Philly Hoping For No Repeat Of Car-Bike Wars
PHILADELPHIA (AP) – Just as a battle over city bicyclists heated up in the fall, a record-breaking snowy winter forced most riders off their wheels and put the issue on ice. Get ready: Here comes the thaw.
There are new crosstown bicycle lanes in place, a bikesharing plan is being eyed, and $17 million in new federal stimulus money will extend, connect and add bike lanes citywide.
More bikes returning to the road will bring with them the latest test of whether two-wheeled and fourwheeled commuters can peacefully coexist on the compact downtown streetscape first imagined in 1683 by William Penn. And finishing touches are almost complete on a proposed bicycle network that will add about 400 miles of marked bike lanes over the next 10 years as roads are repaved.
“We are in the midst of a change here that’s very exciting, but with any change comes some level of difficulty,” said Alex Doty, director of the Bicycle Coalition of Greater Philadelphia, a nonprofit advocacy group founded in 1972 to improve conditions for bicyclists. It offers education programs for adults and children and support for people intrigued but intimidated by the thought of urban biking.
Rush-hour bicycle counts done by the Bicycle Coalition at downtown intersections and bridges found the number of cyclists doubled from 2005 to 2008 – and that's with little more than some white paint designating bike-only lanes.
“Bicyclists are a cheap date; it doesn't take much to make things work for us,” Doty said. “The city has great bones for biking, but we need to bring a culture of civility to the streets.”
Friction between walkers, riders and drivers on the city's narrow and often pothole scarred roads always existed but intensified late last year after the addition of bike lanes and a pair of deadly crashes.
There were months of contentious debate over the installation of one-way bike lanes on two key downtown streets, one eastbound and one westbound, that reduced the number of car lanes on each from two to one.
Proponents contend that bicycle lanes calm traffic on the city's narrow downtown street grid, making roads safer for everyone. Opponents said that already clogged downtown roadways may become hopelessly gridlocked by restricting the flow of cars.
After a test phase went smoothly, the bike lanes were made permanent in October. Bicyclists were overjoyed. Many drivers weren't.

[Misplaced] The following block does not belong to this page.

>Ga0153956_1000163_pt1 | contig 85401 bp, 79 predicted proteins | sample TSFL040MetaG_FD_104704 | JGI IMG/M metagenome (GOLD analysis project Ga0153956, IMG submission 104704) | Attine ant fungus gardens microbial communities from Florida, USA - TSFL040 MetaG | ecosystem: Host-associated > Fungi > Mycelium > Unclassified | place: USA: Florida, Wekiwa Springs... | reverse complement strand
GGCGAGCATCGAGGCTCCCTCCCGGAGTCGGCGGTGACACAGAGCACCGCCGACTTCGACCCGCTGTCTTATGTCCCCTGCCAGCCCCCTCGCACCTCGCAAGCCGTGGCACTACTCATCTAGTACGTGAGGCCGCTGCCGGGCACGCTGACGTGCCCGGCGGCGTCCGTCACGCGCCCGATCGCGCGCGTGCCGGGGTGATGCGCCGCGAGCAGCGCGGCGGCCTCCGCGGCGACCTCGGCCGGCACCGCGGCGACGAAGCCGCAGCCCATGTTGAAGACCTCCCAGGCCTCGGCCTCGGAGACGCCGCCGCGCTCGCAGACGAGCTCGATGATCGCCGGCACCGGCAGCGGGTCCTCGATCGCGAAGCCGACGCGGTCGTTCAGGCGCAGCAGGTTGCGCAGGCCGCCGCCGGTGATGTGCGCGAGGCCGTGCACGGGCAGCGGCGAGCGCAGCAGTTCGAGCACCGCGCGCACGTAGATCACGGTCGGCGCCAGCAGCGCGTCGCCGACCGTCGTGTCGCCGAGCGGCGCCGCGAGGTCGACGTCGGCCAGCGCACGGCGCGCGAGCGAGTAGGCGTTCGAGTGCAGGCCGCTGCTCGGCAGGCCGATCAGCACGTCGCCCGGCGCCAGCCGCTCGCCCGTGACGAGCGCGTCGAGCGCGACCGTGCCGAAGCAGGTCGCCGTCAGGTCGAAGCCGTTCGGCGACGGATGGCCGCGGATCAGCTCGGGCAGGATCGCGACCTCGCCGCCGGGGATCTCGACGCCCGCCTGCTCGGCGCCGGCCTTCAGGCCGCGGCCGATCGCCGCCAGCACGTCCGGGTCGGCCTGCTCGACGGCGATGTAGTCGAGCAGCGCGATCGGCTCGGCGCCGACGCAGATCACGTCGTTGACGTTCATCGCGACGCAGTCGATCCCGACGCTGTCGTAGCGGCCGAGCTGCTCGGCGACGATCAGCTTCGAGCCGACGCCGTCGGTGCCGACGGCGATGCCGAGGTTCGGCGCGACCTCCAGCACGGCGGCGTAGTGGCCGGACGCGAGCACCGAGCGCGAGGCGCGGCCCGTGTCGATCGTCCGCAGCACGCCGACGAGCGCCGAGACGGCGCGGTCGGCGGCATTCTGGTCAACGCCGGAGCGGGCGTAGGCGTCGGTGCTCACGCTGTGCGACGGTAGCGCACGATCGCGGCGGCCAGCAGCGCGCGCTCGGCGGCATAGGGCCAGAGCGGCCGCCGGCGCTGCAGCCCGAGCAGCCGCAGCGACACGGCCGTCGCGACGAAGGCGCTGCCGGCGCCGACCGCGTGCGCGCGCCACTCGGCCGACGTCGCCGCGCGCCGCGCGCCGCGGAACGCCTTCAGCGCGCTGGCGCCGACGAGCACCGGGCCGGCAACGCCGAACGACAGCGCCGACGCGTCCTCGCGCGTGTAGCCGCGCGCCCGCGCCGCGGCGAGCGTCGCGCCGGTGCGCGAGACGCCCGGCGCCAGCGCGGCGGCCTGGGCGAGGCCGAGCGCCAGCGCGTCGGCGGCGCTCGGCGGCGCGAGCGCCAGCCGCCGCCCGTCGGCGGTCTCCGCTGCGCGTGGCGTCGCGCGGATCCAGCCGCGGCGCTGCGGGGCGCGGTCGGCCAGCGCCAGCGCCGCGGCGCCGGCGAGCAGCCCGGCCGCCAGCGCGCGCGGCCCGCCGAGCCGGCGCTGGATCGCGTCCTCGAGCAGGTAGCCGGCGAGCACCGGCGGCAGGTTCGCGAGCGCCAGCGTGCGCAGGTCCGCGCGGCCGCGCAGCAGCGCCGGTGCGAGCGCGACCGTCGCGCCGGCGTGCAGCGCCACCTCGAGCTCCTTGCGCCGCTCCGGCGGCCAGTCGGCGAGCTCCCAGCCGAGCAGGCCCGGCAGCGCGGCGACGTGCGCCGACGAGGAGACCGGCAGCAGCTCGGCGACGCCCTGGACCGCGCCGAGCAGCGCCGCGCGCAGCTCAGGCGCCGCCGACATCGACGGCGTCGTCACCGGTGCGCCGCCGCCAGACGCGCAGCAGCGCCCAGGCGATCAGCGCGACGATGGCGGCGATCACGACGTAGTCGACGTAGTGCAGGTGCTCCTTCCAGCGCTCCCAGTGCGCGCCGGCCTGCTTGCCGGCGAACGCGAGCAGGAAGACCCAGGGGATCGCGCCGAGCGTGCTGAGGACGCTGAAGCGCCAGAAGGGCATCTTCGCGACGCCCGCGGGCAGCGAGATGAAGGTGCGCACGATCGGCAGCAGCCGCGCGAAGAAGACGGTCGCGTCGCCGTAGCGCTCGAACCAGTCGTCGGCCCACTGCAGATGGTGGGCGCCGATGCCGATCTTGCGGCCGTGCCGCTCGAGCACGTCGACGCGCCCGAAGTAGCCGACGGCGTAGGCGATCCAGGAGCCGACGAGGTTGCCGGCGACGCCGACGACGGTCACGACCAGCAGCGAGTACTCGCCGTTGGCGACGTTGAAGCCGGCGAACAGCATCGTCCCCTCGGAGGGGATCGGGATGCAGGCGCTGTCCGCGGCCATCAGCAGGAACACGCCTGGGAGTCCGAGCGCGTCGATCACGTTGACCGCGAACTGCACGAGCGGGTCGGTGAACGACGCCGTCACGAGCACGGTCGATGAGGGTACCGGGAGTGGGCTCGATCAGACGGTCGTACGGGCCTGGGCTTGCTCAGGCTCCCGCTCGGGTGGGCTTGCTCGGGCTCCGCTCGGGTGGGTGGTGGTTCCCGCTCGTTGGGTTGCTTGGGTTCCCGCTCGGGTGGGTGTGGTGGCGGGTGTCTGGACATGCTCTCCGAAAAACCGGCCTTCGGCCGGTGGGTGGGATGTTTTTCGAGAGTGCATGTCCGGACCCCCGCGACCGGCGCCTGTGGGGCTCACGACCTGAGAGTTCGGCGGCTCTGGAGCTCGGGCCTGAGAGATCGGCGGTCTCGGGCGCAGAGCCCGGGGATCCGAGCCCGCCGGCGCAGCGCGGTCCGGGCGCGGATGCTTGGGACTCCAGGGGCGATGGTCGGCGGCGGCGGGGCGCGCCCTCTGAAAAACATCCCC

That same month, two pedestrians were struck and killed by bikes – not on the newly laned roads, but nonetheless adding to the anti-bicycle sentiment. Police started a ticketing crackdown and two City Council members introduced legislation aimed to rein in what a Philadelphia Inquirer editorial called “two-wheeled hazards.”
The bills called for mandatory registering and licensing of bicycles, raising fines for riding on the sidewalk from $10 to $300, wearing headphones from $3 to $300 and riding a “fixie” – a fixed-gear bike without brakes – a $1,000 fine.
After an outcry from the city's cyclists that the measures were reactionary and excessive, all have been put on hold. Bike advocates pointed out that while the pedestrian fatalities were unacceptable, there are from two to four bicyclists killed on Philadelphia's roads every year, according to the state Department of Transportation.
“None of the rules they proposed would have prevented those two fatalities,” said Bob Mionske, former Olympic cyclist and now a Portland, Ore.-based attorney whose practice exclusively represents bicyclists.
Sam Schuster, a bicyclist making the two-mile trek on a recent weekday from his South Philadelphia apartment to his downtown retail job, said drivers flout the law, driving and even parking on the new bike lanes.
“They complain that we take up a car lane, but then they park in the bike lanes,” he said. “It's this king-of-theroad mentality drivers have that's the biggest problem.”
A few minutes later and less than a block away, a motorist from suburban Conshohocken placed the blame on cyclists, who he said fail to obey stop signs and dangerously weave through traffic.
“Bikers say they want us to share the road,” Martin Alson said as he ducked into a coffee shop. “I have no problem with that, but it means they have to follow the rules of the road the same as cars do.”
The arguments and the conflicts aren't unique to Philadelphia; it's seen wherever competition tightens for precious road space. Prejudice against those who choose a different mode of transportation have played out in New York, San Francisco and Portland, Ore., as well as rural counties in Arizona, New Mexico and Colorado, Mionske said.
In the cold and recordbreaking snowy months that followed, city planning and transportation officials have hashed out plans to reduce conflicts between cars and bikes, both short- and long-term.
At a standing-room-only forum on urban biking, Katherine Gajewski, head of the Mayor’s Office of Sustainability, said short-term plans include turning thousands of old parking meter stumps into bike racks, expanding Google-based bicycle maps, and implementing a bicycle sharing system like those popular in dozens of European cities. The city also has made bicycle parking a requirement for any construction projects that receive new zoning permits, she said.
Initiatives like bike sharing will take time and money, but officials hope that the new bike lanes, more bike parking and other incremental changes under way will alleviate some of the clashes that occurred last summer.
“Gradually, we're seeing a shift from an environment where rights aren’t respected, with no logical rules of the road,” Doty said, “to an environment that's giving space to bikes, and looking at how we fit into this network of streets we all share.”